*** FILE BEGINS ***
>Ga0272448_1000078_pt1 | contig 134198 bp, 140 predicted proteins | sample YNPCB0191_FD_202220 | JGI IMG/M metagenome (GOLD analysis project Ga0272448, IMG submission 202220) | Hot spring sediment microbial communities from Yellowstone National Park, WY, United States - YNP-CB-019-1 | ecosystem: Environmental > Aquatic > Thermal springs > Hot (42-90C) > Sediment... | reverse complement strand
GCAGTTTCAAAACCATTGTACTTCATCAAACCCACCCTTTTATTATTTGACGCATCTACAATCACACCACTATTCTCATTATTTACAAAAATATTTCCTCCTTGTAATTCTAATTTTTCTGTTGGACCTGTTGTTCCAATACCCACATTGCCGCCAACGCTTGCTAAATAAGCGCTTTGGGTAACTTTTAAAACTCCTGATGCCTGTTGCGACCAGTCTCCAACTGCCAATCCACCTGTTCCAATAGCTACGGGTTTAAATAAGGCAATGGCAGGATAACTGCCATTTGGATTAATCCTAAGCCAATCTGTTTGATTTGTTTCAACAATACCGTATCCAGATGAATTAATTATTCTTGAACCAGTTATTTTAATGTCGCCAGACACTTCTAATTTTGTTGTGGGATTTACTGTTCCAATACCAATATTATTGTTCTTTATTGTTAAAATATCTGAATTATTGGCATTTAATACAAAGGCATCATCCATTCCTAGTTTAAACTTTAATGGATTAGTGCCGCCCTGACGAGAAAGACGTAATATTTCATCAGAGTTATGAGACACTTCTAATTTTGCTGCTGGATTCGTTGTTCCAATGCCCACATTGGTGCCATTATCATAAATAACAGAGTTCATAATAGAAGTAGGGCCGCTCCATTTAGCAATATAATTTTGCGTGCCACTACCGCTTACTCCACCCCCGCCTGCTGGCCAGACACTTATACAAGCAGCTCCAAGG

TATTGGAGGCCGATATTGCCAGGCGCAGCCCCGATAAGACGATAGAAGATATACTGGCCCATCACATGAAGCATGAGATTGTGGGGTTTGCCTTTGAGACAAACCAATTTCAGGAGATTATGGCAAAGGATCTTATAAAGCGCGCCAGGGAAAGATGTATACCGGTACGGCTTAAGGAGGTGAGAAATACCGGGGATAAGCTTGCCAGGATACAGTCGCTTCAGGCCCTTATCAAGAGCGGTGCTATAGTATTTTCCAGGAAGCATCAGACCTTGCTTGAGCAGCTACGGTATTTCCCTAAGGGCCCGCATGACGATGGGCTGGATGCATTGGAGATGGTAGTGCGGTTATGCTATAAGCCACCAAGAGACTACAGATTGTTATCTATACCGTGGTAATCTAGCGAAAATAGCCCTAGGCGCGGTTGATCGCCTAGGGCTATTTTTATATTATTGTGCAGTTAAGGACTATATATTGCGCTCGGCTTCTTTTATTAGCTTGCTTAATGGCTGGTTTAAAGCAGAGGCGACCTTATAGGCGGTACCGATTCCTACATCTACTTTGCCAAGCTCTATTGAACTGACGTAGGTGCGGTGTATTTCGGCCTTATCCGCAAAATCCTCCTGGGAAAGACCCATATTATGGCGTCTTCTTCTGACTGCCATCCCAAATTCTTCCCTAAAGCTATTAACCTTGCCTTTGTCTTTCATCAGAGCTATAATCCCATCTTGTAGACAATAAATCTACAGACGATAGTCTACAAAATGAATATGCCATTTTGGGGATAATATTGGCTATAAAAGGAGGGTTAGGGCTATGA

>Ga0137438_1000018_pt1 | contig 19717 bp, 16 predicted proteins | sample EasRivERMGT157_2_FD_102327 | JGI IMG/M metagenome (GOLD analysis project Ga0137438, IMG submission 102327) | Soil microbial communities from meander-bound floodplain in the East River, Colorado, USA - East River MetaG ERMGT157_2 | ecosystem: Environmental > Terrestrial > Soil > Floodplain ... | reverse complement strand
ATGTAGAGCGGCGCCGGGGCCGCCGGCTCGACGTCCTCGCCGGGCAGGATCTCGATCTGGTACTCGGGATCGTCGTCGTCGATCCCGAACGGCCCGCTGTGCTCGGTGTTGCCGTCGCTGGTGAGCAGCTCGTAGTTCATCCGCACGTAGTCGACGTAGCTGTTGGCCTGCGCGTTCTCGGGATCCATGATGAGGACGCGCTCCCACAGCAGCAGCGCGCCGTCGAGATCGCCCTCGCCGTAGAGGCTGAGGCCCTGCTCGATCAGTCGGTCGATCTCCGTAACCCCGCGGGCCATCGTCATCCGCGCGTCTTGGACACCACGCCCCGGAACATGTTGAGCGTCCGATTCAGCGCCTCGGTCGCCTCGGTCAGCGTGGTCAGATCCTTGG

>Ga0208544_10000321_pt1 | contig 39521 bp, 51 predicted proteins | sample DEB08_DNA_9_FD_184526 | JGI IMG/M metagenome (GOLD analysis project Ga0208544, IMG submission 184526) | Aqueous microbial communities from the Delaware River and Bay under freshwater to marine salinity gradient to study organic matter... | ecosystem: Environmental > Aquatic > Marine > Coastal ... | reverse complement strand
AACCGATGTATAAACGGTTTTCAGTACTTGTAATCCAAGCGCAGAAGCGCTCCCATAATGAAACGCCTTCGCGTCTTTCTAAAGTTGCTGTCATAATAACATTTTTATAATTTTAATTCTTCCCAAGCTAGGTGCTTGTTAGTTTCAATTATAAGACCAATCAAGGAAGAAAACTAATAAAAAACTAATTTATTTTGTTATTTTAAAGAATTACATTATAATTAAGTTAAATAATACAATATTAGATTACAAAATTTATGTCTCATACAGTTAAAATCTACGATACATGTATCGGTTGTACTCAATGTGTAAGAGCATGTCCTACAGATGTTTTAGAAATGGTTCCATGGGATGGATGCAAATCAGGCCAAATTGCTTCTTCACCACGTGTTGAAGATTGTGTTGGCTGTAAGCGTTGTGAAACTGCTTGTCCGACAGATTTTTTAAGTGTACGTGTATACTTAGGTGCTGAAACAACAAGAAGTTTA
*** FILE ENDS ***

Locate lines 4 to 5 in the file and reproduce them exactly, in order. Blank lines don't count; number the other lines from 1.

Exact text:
>Ga0137438_1000018_pt1 | contig 19717 bp, 16 predicted proteins | sample EasRivERMGT157_2_FD_102327 | JGI IMG/M metagenome (GOLD analysis project Ga0137438, IMG submission 102327) | Soil microbial communities from meander-bound floodplain in the East River, Colorado, USA - East River MetaG ERMGT157_2 | ecosystem: Environmental > Terrestrial > Soil > Floodplain ... | reverse complement strand
ATGTAGAGCGGCGCCGGGGCCGCCGGCTCGACGTCCTCGCCGGGCAGGATCTCGATCTGGTACTCGGGATCGTCGTCGTCGATCCCGAACGGCCCGCTGTGCTCGGTGTTGCCGTCGCTGGTGAGCAGCTCGTAGTTCATCCGCACGTAGTCGACGTAGCTGTTGGCCTGCGCGTTCTCGGGATCCATGATGAGGACGCGCTCCCACAGCAGCAGCGCGCCGTCGAGATCGCCCTCGCCGTAGAGGCTGAGGCCCTGCTCGATCAGTCGGTCGATCTCCGTAACCCCGCGGGCCATCGTCATCCGCGCGTCTTGGACACCACGCCCCGGAACATGTTGAGCGTCCGATTCAGCGCCTCGGTCGCCTCGGTCAGCGTGGTCAGATCCTTGG